Date: Oct 4, 2013 4:42 PM
Author: quasi
Subject: Re: Sequence limit

quasi wrote:
>Mohan Pawar wrote:
>>
>>Let
>>
>> x=1/m where m is real, -inf< x and m <inf.
>>
>>=> as x->inf., m->0
>>=> lim x -> inf. |sin x|^(1/x)
>>= lim m -> 0 |sin (1/m) |^(m)
>>= 1 (see below why 1)

>
>No, it's not equal to 1.
>
>In fact, The limit
>
> lim (m --> 0) |sin(1/m)|^(1/m)


I meant: lim (m --> 0) |sin(1/m)|^m

>does not exist.
>

>>Note that the value of |sin(1/m)| varies from 0 to to 1
>>BUT exponent m is guaranteed to be zero as m -> 0.

>
>No. The exponent m is only guaranteed to _approach_ 0.
>
>As m approaches 0, there are infinitely many values of m such
>that sin(1/m) = 0. For those values of m,
>
> |sin(1/m)|^(1/m) = 0


I meant: |sin(1/m)|^m = 0

>hence for those values of m,
>
> |sin(1/m)|^(1/m)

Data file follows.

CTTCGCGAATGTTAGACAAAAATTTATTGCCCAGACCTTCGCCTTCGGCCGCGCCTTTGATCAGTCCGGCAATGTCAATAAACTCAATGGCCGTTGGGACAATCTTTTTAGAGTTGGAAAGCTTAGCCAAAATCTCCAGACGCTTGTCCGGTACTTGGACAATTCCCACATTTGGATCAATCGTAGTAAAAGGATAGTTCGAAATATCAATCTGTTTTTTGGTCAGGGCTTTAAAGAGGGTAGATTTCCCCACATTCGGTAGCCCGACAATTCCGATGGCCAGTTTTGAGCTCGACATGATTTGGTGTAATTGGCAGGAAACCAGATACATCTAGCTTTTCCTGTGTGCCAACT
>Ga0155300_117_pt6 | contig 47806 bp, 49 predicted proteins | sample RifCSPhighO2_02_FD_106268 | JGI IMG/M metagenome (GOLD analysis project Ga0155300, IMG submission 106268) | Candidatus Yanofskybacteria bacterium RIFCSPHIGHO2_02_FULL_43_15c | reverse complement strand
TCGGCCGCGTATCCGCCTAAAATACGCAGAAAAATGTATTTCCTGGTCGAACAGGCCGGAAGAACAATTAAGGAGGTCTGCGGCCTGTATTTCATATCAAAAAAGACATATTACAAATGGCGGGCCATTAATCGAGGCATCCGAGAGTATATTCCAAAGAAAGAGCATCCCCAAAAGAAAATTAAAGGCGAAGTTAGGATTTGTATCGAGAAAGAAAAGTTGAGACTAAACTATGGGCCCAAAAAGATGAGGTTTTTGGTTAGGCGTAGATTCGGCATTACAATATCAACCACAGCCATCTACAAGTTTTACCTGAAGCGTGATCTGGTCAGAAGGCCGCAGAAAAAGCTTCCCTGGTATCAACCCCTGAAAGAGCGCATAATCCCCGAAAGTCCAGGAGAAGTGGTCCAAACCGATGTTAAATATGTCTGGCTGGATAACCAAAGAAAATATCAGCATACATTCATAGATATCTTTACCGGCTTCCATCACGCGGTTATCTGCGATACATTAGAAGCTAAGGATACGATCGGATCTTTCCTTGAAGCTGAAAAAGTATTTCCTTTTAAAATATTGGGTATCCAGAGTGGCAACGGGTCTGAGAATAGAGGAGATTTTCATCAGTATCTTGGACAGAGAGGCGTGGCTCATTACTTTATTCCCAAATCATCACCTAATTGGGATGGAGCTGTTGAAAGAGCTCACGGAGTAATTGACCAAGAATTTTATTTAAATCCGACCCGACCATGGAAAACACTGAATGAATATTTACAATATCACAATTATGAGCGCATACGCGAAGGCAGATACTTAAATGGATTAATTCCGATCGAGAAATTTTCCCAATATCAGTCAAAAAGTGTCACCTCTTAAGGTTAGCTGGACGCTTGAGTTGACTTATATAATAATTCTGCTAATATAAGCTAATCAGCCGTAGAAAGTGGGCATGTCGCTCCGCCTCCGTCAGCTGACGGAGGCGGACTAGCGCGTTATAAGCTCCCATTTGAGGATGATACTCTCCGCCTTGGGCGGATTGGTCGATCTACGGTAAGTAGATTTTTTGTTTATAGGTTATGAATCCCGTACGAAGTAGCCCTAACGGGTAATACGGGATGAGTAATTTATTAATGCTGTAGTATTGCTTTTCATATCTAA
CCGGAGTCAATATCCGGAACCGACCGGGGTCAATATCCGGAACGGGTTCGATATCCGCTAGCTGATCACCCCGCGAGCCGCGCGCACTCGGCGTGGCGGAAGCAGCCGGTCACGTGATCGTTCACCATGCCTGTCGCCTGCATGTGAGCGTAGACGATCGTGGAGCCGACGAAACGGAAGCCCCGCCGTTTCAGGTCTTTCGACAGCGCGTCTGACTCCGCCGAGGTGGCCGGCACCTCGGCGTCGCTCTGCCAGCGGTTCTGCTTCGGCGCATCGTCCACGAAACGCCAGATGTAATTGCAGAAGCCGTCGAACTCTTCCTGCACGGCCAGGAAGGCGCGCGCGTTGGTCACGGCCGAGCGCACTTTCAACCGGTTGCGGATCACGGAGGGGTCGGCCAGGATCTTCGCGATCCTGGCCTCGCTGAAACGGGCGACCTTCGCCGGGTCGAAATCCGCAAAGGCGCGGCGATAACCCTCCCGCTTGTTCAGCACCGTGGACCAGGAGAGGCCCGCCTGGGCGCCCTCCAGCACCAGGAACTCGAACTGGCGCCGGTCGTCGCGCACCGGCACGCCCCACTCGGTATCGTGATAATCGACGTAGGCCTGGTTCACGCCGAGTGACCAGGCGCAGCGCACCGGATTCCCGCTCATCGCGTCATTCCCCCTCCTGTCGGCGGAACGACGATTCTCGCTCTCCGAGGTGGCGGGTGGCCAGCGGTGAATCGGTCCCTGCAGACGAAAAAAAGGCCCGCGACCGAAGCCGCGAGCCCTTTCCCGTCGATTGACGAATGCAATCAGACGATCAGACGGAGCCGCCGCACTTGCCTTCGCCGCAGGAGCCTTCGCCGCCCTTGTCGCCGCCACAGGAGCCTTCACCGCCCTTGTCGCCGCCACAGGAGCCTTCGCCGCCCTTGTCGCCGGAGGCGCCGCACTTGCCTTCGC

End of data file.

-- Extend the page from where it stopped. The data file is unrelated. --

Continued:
I meant: |sin(1/m)|^m

>approaches 0.
>
>On the other hand, as m approaches 0, there are infinitely
>many values of m such that sin(1/m) = 1. For those values of m,
>
> |sin(1/m)|^(1/m) = 1


I meant: |sin(1/m)|^m = 1

>hence for those values of m,
>
> |sin(1/m)|^(1/m)


I meant: |sin(1/m)|^m

>approaches 1.
>
>It follows that the limit
>
> lim (m --> 0) |sin(1/m)|^(1/m)


I meant: lim (m --> 0) |sin(1/m)|^m

>does not exist.
>
>In fact, for any real constant c between 0 and 1 inclusive,
>there exists an infinite sequence of values of m approaching
>zero such that |sin(1/m)|^(1/m) = c.


I meant: such that |sin(1/m)|^m = c.

Ugh.

By obliviously copying and pasting one typo many times, I ended
up with a lot of typos.

Sorry for the confusion.

quasi